By Jon Miller | Post Date: May 25, 2010 8:37 PM | Comments: 4
By pure chance I came across a book on display at the local public library titled Manga Kamishibai: The Art of the Japanese Paper Theater by Eric P Nash. It is a history of the paper theater art form from the 1930s to modern times. The visual management system for auditing standard work within the Toyota Production System gets its name from the same kamishibai. For those who are not familiar with this lean management tool I can recommend reading What is a Kamishibai? as well as One Point Lesson: Kamishibai.
The artwork, styles and subject matter of kamishibai are quite varied and even included news announcements such as the World War II US Occupation announcement of the new constitution of Japan, pictured below.
The kamishibai is still an active tool for early childhood education. Although it was rare, I have a few rare childhood memories of the kamishibai performer visiting our neighborhood in Japan on his bicycle to tell his stories.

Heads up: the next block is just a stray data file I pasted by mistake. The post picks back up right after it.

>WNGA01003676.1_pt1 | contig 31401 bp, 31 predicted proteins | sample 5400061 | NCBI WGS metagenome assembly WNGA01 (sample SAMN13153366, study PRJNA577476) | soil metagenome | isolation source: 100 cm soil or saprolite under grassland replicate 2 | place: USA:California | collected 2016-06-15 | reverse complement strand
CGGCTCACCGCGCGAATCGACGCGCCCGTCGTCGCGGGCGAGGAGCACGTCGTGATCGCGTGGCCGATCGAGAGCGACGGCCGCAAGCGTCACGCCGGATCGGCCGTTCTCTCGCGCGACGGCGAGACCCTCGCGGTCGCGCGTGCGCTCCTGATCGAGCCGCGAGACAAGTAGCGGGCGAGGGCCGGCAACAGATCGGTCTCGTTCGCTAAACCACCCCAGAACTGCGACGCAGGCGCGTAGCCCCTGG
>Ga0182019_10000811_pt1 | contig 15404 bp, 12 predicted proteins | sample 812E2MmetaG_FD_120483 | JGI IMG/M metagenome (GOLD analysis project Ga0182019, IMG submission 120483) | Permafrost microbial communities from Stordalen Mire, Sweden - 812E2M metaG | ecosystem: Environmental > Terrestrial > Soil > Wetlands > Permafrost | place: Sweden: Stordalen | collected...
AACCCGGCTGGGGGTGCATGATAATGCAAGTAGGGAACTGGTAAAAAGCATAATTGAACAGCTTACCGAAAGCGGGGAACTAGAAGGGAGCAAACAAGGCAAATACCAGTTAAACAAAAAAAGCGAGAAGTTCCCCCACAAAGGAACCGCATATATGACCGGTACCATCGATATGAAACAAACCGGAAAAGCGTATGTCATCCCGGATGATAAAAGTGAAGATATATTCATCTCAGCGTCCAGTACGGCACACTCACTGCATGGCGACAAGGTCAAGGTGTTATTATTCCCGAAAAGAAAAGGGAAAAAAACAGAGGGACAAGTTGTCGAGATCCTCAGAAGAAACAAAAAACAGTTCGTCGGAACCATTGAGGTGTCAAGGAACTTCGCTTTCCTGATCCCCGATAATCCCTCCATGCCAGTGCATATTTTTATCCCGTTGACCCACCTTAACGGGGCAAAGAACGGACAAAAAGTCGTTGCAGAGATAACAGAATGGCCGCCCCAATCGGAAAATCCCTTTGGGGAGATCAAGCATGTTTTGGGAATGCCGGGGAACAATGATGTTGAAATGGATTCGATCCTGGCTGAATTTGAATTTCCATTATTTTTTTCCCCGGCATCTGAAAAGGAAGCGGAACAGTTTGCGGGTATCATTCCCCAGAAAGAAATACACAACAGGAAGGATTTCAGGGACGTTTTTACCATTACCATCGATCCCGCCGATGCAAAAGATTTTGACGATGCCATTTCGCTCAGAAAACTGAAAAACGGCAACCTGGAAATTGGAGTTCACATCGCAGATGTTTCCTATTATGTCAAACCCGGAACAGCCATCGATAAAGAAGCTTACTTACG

There are fewer and fewer people who make their living creating or performing kamishibai in Japan. In the book Manga Kamishibai the author quotes one kamishibai peformer he met in the 1980s, Mr. Morishita:
"Kamishibai are a two-way street, as opposed to television, which is a one-way form of communication. Moreover, kamishibai are a source of moral teaching...television today has no moral emphasis...and it is something the children need."In the lean management system kamishibai also facilitates two way communication between the people who do the work and the leader who checks that standards are being maintained. As a way of reinforcing the elimination of waste and respect for people, perhaps we can say that it also serves as a form of moral teaching.Leader standard work, daily management, structured gemba walks with 5 why dialogues for teaching and problem solving are all elements that make the kamishibai system successful and lean transformations more sustainable. In the end thought it's still about people and doing the right thing: morals and ethics. After more than 80 years the humble kamishibai man still has something to teach us. Comments are moderated to filter spam and inappropriate content. There may be a delay before your comment is published.